We’re in – actually we might just be coming out of – a golden age of dystopian fiction. Or so we’re told. Stories like The Hunger Games, The Giver and more all present societies that have been strictly engineered by forces largely unseen but whose government enforcers have laid out strict guidelines for people who are not encouraged to question the why behind those decisions. This trend is often largely overstated since it’s not as if the genre burst into life on Katnis’ coattails but has been around for quite a long time now, with novels like Brave New World, Fahrenheit 451 and more, all playing notes in novels meant for adults that would be replayed later in young adult-oriented fiction and marketed to teens and tweens to sell them stories of unrequited or difficult love.
The new movie Equals is not based on an existing property, surprisingly enough, but it is about love in an oppressive quasi-futuristic society. Nicholas Hoult plays Silas and Kristen Stewart plays Nia, two members of an oppressive society that have eradicated emotions. After contracting an illness, the two begin to feel something, though, and come together over their shared experience, eventually running afoul of the authorities and needing to go on the run to protect the fire that’s been lit in them.
The first – and only -poster is simple but shows quite a bit of the movie’s story if you know what you’re looking at. A man and woman are seen behind a window that obscures their figures in a romantic embrace. The actor’s names are at the top, the title treatment at the bottom and in the middle is the copy “Find your equal.”
Again, is seems very simple but if you are at all versed in sci-fi films you can easily see that this is some sort of dystopian future where love is either forbidden or engineered. So it works on that front.
The first trailer takes us straight into the world, showing Silas staring longingly at Nia. We see the futuristic world they live in, filled with stark backgrounds and cube-like residences. Nia and Silas start to feel something for each other, an event that clearly goes against the grain of what looks to be a conformist, emotionless society. So there are fleeting touches and glances in public while they embrace each other more opening in private.
It’s a really good trailer that is heavy on atmosphere, something that’s helped by the ambient music that plays in the background. Only the barest hints of the plot are included here, but that’s fine since this is just about setting the tone and building awareness.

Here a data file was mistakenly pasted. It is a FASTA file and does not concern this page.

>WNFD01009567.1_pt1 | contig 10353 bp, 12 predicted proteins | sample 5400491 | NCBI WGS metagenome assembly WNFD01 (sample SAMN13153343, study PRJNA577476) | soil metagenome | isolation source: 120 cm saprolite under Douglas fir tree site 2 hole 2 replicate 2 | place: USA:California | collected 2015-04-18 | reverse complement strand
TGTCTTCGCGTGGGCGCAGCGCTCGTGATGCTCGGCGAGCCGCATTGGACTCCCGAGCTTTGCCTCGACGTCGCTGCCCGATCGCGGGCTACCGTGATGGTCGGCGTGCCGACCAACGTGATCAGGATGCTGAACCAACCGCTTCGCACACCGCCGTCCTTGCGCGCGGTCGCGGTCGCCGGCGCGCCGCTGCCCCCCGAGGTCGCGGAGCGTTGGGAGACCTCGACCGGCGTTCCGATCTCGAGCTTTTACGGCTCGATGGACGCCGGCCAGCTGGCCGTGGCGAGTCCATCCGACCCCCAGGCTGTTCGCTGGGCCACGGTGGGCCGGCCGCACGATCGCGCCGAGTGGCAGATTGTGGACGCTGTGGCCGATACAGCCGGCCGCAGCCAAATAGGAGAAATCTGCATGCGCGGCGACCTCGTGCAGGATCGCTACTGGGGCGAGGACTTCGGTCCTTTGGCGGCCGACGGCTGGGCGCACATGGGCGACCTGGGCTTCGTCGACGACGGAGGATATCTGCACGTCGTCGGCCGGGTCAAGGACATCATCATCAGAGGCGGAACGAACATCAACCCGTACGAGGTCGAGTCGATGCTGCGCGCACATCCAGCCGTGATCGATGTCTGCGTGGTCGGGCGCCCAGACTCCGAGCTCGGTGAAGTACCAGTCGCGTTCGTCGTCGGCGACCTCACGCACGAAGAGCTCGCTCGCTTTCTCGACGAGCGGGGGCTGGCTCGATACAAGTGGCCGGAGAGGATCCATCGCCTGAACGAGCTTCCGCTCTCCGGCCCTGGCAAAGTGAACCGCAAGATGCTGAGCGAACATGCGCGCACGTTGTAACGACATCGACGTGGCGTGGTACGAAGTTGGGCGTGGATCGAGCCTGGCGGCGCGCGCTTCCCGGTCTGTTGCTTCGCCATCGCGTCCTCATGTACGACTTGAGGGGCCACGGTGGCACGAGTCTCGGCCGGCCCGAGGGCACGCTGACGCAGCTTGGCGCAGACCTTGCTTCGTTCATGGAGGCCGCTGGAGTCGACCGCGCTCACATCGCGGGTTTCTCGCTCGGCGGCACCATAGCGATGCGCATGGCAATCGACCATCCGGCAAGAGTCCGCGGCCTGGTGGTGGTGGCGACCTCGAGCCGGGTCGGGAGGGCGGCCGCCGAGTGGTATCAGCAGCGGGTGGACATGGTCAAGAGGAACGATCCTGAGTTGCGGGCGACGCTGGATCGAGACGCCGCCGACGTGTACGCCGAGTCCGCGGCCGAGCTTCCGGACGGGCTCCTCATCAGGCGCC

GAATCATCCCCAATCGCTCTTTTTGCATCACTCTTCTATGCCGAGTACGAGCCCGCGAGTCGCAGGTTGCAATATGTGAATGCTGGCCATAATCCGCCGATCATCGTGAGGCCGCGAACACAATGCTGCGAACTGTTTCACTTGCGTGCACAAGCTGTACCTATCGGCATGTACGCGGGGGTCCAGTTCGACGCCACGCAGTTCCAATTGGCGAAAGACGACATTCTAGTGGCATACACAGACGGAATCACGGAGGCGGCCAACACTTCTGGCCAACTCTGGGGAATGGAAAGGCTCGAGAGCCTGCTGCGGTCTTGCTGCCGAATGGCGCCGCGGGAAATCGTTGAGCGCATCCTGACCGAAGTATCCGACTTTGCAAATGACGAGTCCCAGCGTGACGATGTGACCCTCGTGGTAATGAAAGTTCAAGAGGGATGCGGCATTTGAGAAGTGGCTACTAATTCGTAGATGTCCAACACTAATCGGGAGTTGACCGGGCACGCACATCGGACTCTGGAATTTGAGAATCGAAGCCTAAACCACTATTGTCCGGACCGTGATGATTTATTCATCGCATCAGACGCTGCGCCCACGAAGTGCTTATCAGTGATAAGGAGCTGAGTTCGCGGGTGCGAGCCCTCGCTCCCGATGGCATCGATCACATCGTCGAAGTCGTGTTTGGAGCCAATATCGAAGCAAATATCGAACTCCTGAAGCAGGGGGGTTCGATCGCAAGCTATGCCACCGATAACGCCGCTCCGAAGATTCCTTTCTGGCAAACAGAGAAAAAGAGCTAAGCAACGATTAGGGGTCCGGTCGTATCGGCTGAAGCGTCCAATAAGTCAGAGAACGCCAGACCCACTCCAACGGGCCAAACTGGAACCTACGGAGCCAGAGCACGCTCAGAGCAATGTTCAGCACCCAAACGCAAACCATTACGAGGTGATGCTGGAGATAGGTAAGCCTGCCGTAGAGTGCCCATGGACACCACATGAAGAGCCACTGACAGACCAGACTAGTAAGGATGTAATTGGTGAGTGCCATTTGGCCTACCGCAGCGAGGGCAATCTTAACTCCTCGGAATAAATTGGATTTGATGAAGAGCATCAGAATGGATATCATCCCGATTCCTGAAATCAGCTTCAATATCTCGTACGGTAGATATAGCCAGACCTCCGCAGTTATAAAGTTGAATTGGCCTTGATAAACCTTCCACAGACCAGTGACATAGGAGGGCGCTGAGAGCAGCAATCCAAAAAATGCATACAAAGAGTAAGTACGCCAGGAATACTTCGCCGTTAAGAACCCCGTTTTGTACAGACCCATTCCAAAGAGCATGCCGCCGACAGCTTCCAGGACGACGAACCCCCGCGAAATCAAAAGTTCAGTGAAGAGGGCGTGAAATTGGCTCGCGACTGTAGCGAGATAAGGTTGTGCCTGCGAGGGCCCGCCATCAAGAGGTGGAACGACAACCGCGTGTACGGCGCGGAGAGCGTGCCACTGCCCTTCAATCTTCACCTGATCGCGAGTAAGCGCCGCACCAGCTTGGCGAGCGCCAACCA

The theatrical trailer starts out by doing some world-building. So we see people walking around in their monochromatic world doing their jobs, whatever they are. An announcement tells people to report it immediately if they’re feeling more sensitive, which is followed by a shot of a jumper falling past a window. Nia and Silas begin exchanging meaningful glances and someone warns them that this is dangerous, warnings they basically ignore as they become more and more attached. But their actions do garner some attention and the risks increase, leading them to make a decision about their future. But the ending of the trailer hints that things don’t turn out well for the couple, at least not easily.
Like the teaser, this is heavy on atmosphere and setting but it’s greatly improved by offering more of the story. Not that it needs to explain every single plot point, but this helps provide a little more substance for the viewer to latch onto. Also, I’m not sure how much screen time they actually get here but I immediately want more info on the characters played by Jackie Weaver and Guy Pearce.
Online and Social
There’s not much of anything on the official website, pretty much just the trailer and links to the social profiles for the movie. Those networks, including Facebook and Twitter, have promotional countdown images, video clips, trailers, links to early reviews and more. Nothing overly unique or original, just doing what they need to do on this front.
Advertising and Cross-Promotions
Nothing I’ve been able to find. It’s not a huge release so I’m not surprised there aren’t any TV spots readily available but I would expect that at some point in the next few days there will be at least some online advertising done to drive to ticket sales.
Media and Publicity
Stewart talked at the movie’s Toronto International Film Festival premiere about how the themes of the story mirrored her own personal emotional journey, which generated plenty of press.
Director Drake Doremus talked here and there about the futuristic love story of the movie, creating the society the story takes place in and more. Later on Stewart and Hout, along with Doremus, talked about working on the movie, the chemistry between the two actors and what they were trying to say with the story.
As I mentioned before, there’s a nice line being walked in this campaign between selling a science-fiction story and just selling a character-driven drama. Occasionally it veers to one side or the other, but for the most part it keeps the focus on the characters and not the premise, which is a solid call. That’s because the concept is both simple to explain and hard to understand, at least without adding “…and a 15 year old girl is attempting to bring the totalitarian leader down.”
It’s obviously not a huge campaign but it does know what it’s selling, which is primarily the performance by Stewart. Hoult too, but Stewart is the one really in the spotlight here and it looks like her character drives much of the action. So by selling a high-concept movie based on a strong performance from a well-regarded lead and taking advantage of the positive buzz coming out of early screenings, it’s likely this movie will do will in limited, specialty release.